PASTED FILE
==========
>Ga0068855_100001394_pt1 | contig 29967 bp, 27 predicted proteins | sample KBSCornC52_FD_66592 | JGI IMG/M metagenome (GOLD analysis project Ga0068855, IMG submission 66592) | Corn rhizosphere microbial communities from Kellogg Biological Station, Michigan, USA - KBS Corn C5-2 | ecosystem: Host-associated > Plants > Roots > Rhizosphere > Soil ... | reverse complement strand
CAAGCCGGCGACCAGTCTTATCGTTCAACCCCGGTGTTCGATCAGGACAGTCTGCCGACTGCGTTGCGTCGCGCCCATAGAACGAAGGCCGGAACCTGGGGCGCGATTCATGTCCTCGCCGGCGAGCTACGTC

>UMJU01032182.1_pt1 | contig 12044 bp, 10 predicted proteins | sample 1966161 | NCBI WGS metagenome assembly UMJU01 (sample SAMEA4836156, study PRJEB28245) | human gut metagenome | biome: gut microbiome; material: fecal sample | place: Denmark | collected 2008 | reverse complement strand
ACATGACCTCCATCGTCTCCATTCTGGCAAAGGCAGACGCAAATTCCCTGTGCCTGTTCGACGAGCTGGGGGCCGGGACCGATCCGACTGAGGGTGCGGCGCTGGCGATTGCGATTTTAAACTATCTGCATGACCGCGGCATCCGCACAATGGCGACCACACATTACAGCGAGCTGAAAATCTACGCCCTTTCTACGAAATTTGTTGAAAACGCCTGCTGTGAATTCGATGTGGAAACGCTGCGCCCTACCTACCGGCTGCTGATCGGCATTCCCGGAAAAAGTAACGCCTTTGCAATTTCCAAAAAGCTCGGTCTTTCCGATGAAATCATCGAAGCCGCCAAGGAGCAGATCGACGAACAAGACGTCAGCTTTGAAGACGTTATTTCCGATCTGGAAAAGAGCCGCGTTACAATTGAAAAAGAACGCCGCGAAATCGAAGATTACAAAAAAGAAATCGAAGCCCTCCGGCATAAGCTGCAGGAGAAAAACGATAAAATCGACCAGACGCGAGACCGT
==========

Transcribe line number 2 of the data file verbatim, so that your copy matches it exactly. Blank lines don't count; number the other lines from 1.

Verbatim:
CAAGCCGGCGACCAGTCTTATCGTTCAACCCCGGTGTTCGATCAGGACAGTCTGCCGACTGCGTTGCGTCGCGCCCATAGAACGAAGGCCGGAACCTGGGGCGCGATTCATGTCCTCGCCGGCGAGCTACGTC